THIS IS PART TWO OF A SERIES: read Part One.
The ascent of activist investors and the need to adapt to board-to-investor communications are producing drastic changes in the way companies interact with their shareholders.
QUESTION > Institutional investors are demanding more process and access to board leaders. Traditionally, companies have avoided this at all costs. Is that still an appropriate strategy?
Lex Suvanto > Companies are actively thinking about how best to leverage their directors as part of their shareholder communications strategy. Traditionally, board members and companies have been averse to doing this at all. There have always been exceptions, such as when CEO succession or leadership compensation were in question, but now companies in all industries are thinking about putting board members into the mix to strengthen relationships with investors. I have heard and seen how a successful meeting between a director and an important investor can be very effective in terms of reinforcing a company’s strategy, future prospects, and the views of management. I would even say that it’s becoming a best practice to leverage directors in very targeted ways as part of an effort to articulate long-term strategy.
At the same time, this practice brings with it certain challenges. For example, which board member are you going to put in front of investors? How prepared are they? What are they going to talk about, and how is it different from what the CEO, CFO and investor relations head are talking about? You also have to decide which investors the directors are most relevant and helpful for.
Jason M. Halper > There are at least a couple of issues to keep in mind when companies are considering how best to approach board engagement. If you’re talking about the US and a public company, you need to be careful about disclosing material non-public information in the course of those communications, because of SEC Regulation Fair Disclosure rules. Whoever is doing the engagement needs to have a very clear sense of which information is and is not permissible to disclose. If you’re going to disclose non-public information, you need a confidentiality agreement from the shareholder.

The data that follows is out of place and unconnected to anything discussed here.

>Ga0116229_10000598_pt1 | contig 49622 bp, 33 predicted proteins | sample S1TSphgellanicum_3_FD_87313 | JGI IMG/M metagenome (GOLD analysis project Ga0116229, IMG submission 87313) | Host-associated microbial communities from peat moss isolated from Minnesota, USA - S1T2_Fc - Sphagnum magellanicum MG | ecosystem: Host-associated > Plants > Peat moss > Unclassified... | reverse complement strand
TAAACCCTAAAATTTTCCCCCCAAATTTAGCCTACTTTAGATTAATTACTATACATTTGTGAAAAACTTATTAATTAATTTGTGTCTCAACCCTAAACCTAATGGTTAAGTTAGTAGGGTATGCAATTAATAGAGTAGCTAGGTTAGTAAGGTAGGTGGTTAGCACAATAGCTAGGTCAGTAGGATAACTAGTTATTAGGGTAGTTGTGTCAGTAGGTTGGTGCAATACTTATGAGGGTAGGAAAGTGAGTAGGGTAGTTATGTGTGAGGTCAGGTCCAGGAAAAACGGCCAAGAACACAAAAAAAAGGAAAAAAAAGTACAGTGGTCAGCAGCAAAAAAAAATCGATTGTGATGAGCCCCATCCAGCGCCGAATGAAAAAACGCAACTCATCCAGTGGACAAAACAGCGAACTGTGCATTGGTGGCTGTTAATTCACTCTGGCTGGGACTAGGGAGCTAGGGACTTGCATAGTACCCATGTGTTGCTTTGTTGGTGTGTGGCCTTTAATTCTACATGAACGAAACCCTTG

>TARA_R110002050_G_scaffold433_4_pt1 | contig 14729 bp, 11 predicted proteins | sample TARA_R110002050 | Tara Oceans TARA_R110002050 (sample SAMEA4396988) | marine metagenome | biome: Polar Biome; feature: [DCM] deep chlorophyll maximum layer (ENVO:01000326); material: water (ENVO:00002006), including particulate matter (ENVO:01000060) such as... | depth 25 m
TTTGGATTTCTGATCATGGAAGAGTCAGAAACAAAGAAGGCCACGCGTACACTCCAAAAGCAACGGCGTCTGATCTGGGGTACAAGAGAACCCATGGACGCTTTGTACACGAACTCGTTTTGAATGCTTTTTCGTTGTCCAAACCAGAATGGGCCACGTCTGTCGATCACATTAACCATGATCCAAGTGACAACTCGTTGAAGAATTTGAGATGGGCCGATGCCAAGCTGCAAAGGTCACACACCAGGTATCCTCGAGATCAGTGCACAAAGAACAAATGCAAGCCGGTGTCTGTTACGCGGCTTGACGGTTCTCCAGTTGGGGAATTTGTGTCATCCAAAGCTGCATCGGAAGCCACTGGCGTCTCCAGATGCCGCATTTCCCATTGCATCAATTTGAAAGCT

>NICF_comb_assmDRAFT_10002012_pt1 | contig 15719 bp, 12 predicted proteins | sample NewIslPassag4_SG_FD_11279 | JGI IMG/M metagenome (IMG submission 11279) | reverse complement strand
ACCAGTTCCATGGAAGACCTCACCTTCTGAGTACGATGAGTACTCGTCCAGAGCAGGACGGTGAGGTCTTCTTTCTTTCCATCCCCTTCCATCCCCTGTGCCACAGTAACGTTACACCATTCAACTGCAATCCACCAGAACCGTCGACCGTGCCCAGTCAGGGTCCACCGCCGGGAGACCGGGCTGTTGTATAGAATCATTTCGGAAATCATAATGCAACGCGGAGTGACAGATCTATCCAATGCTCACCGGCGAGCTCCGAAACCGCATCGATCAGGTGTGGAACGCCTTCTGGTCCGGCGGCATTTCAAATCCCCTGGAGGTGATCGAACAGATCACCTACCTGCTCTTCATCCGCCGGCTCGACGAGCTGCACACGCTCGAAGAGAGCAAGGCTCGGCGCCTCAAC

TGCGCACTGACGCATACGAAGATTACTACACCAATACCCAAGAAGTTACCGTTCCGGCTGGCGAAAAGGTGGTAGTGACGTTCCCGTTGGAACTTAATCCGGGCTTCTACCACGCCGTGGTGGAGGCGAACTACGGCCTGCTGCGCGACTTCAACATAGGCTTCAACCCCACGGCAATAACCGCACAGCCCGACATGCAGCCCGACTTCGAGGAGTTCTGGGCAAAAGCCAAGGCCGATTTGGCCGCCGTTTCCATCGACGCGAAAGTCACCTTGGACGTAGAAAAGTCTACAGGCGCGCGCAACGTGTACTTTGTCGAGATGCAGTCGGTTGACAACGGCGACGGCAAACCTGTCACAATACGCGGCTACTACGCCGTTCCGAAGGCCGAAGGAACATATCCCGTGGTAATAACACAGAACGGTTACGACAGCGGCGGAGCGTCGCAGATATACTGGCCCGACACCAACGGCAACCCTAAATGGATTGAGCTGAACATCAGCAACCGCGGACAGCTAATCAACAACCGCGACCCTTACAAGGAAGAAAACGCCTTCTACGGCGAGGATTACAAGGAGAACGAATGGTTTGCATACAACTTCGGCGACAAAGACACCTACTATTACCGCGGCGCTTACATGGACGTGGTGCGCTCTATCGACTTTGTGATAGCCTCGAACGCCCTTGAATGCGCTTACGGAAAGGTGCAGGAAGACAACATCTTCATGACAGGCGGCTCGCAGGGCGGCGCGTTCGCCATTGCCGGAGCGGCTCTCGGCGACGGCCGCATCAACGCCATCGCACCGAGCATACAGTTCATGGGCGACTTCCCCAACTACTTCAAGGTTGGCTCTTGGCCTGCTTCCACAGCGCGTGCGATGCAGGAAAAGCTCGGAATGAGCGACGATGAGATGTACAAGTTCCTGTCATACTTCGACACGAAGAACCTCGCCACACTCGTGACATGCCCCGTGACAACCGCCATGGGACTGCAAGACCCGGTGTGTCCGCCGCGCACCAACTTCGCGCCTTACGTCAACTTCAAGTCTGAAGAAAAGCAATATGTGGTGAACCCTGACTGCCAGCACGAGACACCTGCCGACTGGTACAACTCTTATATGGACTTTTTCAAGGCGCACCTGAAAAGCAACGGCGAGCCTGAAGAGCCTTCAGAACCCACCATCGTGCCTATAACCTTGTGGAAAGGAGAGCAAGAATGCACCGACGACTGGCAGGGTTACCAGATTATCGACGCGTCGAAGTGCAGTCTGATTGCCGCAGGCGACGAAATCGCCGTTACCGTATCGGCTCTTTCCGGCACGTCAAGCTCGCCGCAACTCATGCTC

As for outside directors, they are not going to be as familiar with the day-to-day activities of the company, so you would generally want to limit them to areas they’re familiar with – things like corporate governance, executive compensation, perhaps high- level strategy.
Chris Ruggieri > If you go back 10 years, we would routinely refer to institutional investors as “passive.” The reality today is that there is no such thing as a passive investor. It has always been important for companies to be engaged with their owners and to stimulate interest and demand, and we’re seeing more of that.
The advice I give our clients is that it is imperative for you to have a constructive relationship with your investors. You should have a regular calendar of interactions with them, and you should be listening closely to gather their input. You should be trying to find out if there are any misperceptions about the company or its stock, to understand if there is any misalignment in terms of expectations, and to get a general sense of their sentiment about how you’re running the company and their level of satisfaction.
I think the one area where debate continues is when it comes to who is responsible for interacting with shareholders. What we’re hearing from investors is that they want more direct access to C-suite executives, and some investors are asserting that the board should play a role in shareholder engagement, even though that’s not a routine board responsibility.
Increasingly we’ve seen letters from Vanguard and other large institutions regarding expectations of board engagement and board participation. I think we’re going to continue to have that discussion until we find a point of equilibrium, where investors are satisfied with the level of board interaction, and companies and board directors feel comfortable and confident that it’s the right balance.